Functionalism is seen as a macro-scale approach to society; it sees society as a whole rather than looking at parts of it. Due to this, functionalism sees society as a body (organic analogy), all the institutions work together to make society. This is particularly useful when observing society in order to understand the way in which it functions and the way in which all the institutions (organic analogy: organs within the body) work together to sustain society as a whole.
Functionalism being a macro-scale approach is therefore seen as a strength as it allows functionalist sociologists to observe society, and its institutions, as a whole. Functionalism is also seen as a consensus theory, it sees society as fair and just, and it acknowledges that many societies, including the majority of western ones, have democracy and all individuals within a particular society share the same or similar norms and values. This could therefore be seen as a strength as it acknowledges that democracy does exist in many societies.
However, as functionalism is a macro-scale approach and sees society as a whole, it could miss crucial factors/ groups which contribute to the functioning of society; these include small groups and tribes, such as gipsies. Not acknowledging these minority groups within society could lead to functionalist sociologists lacking crucial information about how society functions and how minority groups live within a large society. This could therefore be seen as a weakness of functionalism as it fails to acknowledge that there are minority groups within society.
Also, as functionalism is a consensus theory where all individuals within a particular society share the same or similar norms and values and sees society as being fair and just; however, it fails to acknowledge that there are inequalities within society, these inequalities could be present amounts social class, gender or ethnicity. However, other approaches, such as Marxism and Feminism acknowledge that there are inequalities within society which raises the question as to whether functionalism is the most appropriate approach to use when studying society.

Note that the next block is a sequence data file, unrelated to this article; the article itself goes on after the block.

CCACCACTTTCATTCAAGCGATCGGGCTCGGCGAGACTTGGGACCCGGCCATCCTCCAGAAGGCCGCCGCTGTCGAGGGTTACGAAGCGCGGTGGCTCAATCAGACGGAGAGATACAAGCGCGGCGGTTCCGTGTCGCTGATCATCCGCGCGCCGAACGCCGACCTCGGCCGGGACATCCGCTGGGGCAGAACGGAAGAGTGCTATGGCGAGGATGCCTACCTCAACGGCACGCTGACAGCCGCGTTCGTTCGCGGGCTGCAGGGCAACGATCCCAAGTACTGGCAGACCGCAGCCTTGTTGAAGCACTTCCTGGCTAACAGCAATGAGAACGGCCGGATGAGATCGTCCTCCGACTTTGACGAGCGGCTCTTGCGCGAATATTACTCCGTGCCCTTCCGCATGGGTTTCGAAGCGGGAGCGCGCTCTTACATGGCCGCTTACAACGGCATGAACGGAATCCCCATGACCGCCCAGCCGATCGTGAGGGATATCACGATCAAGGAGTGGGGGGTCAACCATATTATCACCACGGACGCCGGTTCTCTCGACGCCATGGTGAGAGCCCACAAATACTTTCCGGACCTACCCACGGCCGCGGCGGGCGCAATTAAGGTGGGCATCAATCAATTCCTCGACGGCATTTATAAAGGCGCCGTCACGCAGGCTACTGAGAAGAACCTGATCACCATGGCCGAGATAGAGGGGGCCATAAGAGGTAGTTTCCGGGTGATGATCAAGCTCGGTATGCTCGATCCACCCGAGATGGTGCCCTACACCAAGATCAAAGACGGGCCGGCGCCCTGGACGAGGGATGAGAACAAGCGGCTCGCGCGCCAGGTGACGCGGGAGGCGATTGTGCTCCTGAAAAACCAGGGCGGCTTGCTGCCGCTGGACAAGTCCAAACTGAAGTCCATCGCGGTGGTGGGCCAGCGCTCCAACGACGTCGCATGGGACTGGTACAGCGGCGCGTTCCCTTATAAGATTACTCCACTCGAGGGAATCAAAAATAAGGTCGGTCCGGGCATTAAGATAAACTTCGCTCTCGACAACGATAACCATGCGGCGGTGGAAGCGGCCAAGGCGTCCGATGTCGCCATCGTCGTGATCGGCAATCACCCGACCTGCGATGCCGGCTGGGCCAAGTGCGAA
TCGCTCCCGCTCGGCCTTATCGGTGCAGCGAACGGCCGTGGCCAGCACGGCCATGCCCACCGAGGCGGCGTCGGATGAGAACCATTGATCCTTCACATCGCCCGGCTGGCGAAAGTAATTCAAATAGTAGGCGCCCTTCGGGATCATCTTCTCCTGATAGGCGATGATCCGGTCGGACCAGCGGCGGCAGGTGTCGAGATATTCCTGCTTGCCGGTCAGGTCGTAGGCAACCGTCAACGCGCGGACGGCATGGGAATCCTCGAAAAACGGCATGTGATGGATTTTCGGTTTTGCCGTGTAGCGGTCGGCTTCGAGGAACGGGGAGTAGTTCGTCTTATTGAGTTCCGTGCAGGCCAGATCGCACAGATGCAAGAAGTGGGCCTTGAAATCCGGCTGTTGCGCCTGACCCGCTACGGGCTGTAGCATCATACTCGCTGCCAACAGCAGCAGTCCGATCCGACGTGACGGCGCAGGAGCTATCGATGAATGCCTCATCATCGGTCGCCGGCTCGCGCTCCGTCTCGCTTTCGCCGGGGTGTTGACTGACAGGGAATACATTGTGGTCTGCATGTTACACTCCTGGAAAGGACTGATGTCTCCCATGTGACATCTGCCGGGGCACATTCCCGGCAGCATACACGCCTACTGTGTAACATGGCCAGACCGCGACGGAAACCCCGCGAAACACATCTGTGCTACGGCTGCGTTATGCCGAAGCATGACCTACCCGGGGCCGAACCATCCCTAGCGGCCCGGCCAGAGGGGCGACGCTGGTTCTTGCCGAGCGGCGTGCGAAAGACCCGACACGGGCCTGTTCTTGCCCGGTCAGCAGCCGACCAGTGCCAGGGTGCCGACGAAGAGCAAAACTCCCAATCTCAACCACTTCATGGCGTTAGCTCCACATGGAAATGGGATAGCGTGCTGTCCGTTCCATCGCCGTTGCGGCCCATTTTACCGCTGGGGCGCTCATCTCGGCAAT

This is therefore seen as a weakness of functionalism as society does have many inequalities which functionalism fails to acknowledge. Talcott Parsons, a functionalist sociologist who elaborated on Durkheim’s work about society and its functions, claimed that society is like an organism, in particular, the human body. He argued that all institutions, such as the family and the education system, within society function together to maintain society just as the organs within a human body work together to maintain life.
In particular, Parsons identified three similarities between the human body and society; he claimed that they were both systems within themselves – all the parts of a body and the institutions within society fit together in fixed ways. He also identified that these ‘systems’ have needs – the human body needs nutrition to help it sustain life, whereas society needs adequate socialisation in order for society to continue functioning in the way that it does.
Parsons also stated that both the human body and society have functions – the functions of the systems within the human body ensure that the body’s needs are meet thus maintaining life; whereas, in society, the economy functions to maintain the social system. As parsons’ analogy helps sociologists to better understand the way in which institutions in society work together to maintain a ‘healthy’ society, it can be seen as a strength of functionalism as it helps to structure sociologists’ perceptions about how society functions.